Series: Starfleet Academy #3
Genre: YA Science Fiction / Movie Tie-In
Released: June 2011
by Simon & Schuster
Add to Goodreads | Purchase online
Somebody wants James T. Kirk out of Starfleet Academy.
As first-year final-exams week kicks off, several incident reports with serious allegations against Kirk end up on the Commandant of Midshipmen's desk. None of the accusations are true, of course... or are they?
Kirk has been plagued by mysterious blackout periods, so he finds the reports difficult to refute. During these blackout periods, he has no real recollection of what he did, save for some very disturbing and disjointed memories. Kirk has to wonder if the memories are real. If they are, what do they mean? And what's more disturbing for Kirk, to consider is what if the memories aren't real? Can memories be planted?
Together with his friends Bones and Uhura, the young cadet Pavel Chekov, and a beautiful Vulcan cadet, Kirk gathers the pieces of a very mysterious puzzle in an attempt to prove his innocence before it's too late.
The third installation of the Starfleet Academy series, I was quite eager to start reading this one, since the previous book was pretty good. I've been quite enjoying this series so far, and I was hoping that this book would follow the pattern of enjoyment. It sort of did...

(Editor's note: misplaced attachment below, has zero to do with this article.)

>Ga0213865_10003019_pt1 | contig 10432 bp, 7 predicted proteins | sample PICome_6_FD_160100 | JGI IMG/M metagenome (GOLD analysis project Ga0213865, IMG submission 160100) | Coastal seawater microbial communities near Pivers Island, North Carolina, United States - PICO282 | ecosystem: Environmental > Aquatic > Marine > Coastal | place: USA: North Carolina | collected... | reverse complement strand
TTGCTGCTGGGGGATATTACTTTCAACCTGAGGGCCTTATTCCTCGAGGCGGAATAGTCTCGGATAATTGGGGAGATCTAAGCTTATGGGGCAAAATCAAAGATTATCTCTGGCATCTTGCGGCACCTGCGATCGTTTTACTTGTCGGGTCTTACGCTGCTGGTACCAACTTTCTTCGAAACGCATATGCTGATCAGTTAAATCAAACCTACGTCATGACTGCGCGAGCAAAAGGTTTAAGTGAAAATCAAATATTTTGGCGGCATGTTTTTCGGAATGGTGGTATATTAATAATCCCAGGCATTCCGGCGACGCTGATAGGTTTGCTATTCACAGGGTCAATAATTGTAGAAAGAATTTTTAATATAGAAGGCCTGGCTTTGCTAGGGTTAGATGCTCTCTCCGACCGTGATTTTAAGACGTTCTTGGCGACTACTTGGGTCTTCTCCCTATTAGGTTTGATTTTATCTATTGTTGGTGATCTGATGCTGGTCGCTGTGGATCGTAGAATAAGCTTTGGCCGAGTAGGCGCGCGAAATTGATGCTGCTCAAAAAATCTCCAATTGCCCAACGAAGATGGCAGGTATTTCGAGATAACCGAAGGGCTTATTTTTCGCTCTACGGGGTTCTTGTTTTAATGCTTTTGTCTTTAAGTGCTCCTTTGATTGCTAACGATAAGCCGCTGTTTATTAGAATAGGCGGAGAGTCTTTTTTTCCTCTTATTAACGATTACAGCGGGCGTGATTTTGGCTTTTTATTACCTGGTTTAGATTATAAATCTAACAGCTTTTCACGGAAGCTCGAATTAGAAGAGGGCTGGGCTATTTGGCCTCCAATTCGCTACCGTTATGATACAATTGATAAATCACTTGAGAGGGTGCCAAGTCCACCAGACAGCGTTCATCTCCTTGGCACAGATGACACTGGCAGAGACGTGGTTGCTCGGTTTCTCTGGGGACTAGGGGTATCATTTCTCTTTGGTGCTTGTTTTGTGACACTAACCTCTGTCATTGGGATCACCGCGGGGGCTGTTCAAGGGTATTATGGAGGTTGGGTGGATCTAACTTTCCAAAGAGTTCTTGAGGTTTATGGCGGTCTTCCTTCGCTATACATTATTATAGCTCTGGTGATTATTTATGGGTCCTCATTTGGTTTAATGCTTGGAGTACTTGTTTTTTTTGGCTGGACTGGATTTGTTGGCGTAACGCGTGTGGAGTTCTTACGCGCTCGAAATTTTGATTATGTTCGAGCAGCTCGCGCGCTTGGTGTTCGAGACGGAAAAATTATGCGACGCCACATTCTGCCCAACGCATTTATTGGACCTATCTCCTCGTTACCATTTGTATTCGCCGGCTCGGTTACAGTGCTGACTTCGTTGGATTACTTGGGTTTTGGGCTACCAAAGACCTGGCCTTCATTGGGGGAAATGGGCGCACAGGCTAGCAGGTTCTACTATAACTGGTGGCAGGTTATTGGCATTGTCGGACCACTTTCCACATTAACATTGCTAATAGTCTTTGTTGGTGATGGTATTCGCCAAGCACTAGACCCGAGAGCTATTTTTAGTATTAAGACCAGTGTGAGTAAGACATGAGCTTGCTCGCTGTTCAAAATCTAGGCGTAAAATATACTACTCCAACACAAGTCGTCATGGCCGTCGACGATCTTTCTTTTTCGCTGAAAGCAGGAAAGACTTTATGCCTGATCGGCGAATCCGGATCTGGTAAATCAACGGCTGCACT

The plot of the book, to me, took a while to get to. While the main plot was kind of engaging, there were little side-plots here and there that seemed unnecessary, the most unnecessary being a sub-plot containing Uhura and Spock. Spock has no interaction with any other characters and just may as well not even be in the book at all. Also, reading that he looks down at Uhura's incredibly short skirt seemed incredibly uncharacteristic, even in this universe. Just thought I'd add that.
The main thing that I really liked about this book is the inclusion of Chekov, who is my second favourite TOS character. In the book Chekov is fourteen and just the cutest thing ever. My favourite parts of the book involved Chekov and he was the one character that just made me think "aww" whenever he said something that I found to be particularly adorable.
I liked how in this book, we are taken onto a starship and far away into non-Federation space, rather than just staying in the Academy. I think that pulling the action away from Earth, even for just a little while, gave the book a more of a Star Trek feel, since the series very rarely takes place on Earth.
A main feature of the book is Kirk's mysterious blackouts and I really liked how they were presented. I really managed to get a feel of what Kirk sees while he's blacked out through the writing, which gives quite a clear image.
Overall, I didn't love this book, but I didn't not like it at the same time. For a book that only has thirteen chapters, most of the action appears in the penultimate chapter, while the rest of the book moves at quite a leisurely pace. I found the end to be a little bit predictable but I loved the inclusion of Chekov.